With the project emphasis also came working in teams. This is one of the most valuable skills that elementary school students and really people of any age can learn. At the elementary level, however, it is an especially important skill. I also liked his idea of rating how well the other people in your group did. I wouldn't use this in an elementary classroom, though. With middle and high school age students, that is definitely a good way to go! Mix the groups up and let the students experience working with other students. This can even be done at the elementary level. Giving them a variety of experiences lets them learn about other people and gain valuable social skills.
The last and most important thing that I really got out of this is to always push your students to do better. Pausch mentioned that the first time his students did a project they all did really well and he was stumped how to keep going with it. After some counsel, he walked into his classroom and told his students that what they had done was really good, but he knew they could do better. I think it is SO vitally important as teachers that we continually push our students to excel. When they do well, praise them and then help them figure out how they could improve the next time. Help them to learn to "reach for the stars" and do the best they can do.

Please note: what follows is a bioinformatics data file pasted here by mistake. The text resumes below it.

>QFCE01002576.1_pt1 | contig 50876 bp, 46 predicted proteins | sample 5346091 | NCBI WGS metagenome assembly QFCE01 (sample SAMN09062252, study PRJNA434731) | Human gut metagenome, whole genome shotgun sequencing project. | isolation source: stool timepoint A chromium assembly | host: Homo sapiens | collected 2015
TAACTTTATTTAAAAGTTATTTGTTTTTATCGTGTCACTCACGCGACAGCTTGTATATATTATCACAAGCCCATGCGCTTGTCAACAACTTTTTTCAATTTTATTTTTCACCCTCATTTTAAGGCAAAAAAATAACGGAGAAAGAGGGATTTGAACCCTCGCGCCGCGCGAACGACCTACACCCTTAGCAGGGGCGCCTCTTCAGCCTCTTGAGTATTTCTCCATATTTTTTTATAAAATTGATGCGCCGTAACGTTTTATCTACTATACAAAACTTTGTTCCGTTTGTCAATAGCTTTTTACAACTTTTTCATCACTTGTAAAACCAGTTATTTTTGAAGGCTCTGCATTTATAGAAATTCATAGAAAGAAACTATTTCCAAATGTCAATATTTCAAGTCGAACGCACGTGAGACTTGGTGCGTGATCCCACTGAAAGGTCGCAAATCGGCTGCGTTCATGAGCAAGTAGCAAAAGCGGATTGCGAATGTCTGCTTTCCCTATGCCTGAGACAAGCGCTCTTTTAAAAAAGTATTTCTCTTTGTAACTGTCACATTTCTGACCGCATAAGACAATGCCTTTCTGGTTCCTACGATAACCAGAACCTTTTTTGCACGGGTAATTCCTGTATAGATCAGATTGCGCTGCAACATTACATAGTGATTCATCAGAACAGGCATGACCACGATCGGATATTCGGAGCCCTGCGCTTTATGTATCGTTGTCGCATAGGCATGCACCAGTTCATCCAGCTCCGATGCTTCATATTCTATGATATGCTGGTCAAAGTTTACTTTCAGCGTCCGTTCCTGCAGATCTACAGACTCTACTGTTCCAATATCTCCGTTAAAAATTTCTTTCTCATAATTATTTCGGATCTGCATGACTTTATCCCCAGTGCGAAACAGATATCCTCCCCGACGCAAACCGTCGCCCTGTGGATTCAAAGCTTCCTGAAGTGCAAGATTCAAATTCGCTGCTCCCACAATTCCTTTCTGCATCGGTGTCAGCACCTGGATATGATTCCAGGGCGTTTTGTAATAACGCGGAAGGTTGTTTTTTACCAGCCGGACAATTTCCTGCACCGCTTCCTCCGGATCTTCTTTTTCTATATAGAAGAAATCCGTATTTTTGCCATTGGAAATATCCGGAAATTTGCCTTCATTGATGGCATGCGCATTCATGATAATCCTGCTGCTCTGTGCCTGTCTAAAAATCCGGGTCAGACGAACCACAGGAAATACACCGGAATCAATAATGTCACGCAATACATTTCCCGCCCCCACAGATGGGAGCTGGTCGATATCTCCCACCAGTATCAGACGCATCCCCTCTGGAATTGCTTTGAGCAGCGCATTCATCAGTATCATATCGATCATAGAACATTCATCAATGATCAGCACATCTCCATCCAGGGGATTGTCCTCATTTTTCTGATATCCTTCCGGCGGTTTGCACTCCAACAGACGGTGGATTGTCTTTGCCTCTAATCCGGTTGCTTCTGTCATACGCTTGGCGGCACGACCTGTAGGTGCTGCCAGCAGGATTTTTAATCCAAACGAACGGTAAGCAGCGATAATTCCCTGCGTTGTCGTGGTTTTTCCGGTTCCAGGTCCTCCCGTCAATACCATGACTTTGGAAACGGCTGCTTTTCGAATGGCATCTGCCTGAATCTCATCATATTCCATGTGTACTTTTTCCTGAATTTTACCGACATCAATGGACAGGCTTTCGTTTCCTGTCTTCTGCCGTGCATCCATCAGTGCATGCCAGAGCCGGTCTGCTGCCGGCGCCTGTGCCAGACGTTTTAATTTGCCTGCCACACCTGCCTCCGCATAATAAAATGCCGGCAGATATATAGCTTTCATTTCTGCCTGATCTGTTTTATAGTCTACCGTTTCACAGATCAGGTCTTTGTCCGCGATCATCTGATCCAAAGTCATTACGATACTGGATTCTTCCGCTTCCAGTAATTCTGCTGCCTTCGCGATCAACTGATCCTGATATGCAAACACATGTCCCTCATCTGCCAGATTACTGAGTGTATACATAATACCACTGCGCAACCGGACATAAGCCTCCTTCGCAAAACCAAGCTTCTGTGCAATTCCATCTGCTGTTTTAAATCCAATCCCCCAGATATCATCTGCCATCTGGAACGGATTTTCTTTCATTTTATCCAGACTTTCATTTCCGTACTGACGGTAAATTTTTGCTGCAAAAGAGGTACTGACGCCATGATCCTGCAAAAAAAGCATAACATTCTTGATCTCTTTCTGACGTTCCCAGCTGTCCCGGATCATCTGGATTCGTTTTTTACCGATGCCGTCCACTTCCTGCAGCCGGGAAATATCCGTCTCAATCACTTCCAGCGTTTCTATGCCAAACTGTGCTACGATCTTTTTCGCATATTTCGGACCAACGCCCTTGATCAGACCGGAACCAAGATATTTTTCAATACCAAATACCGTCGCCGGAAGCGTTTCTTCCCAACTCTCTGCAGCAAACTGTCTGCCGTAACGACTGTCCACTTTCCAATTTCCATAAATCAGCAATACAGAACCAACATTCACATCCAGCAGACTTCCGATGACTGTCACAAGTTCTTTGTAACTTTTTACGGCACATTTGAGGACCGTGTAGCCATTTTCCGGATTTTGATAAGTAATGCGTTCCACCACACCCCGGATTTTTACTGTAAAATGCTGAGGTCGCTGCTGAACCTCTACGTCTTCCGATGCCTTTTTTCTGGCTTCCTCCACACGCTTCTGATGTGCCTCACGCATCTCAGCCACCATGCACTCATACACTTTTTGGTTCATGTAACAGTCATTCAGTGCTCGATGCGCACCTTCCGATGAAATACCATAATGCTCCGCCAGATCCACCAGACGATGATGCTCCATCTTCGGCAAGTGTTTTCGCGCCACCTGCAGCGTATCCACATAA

Dr. Richard Miller from Rutgers University had a unique series of YouTube videos on writing in multimedia. The videos were all about 'alternative' ways of publishing and producing information. Instead of library books made from pen and paper, these videos advocate digital publishing. I certainly agree with this method. It is more current, more interactive, and can be used on more of a global scale. Students and adults can share knowledge not just with the few people who may or may not read a book in a library, but they can share it with the world when they post it on the Internet. That is a pretty cool thing for a kid especially to know - that so many will be able to read and be interested in what they have learned.
As far as whether or not I am ready for this, I'm not 100% sure. I am pretty proficient in word processing, but I don't claim to know all about it or the other forms of technology to use. This class has opened my eyes to the various means and methods that technology can be used. Specific to the topic of this video, however, I think I am pretty ready for this challenge.
I plan to prepare my students as well as I can in this area. I will implement both written and electronic assignments using all manner of technology as pertains to the assignment. I plan to learn all that I can so that I will be able to best serve the needs of my students. I want to offer all manner of activities and methods so that all my students will be able to maybe find that one thing that fits them that they are comfortable using.
The Networked Student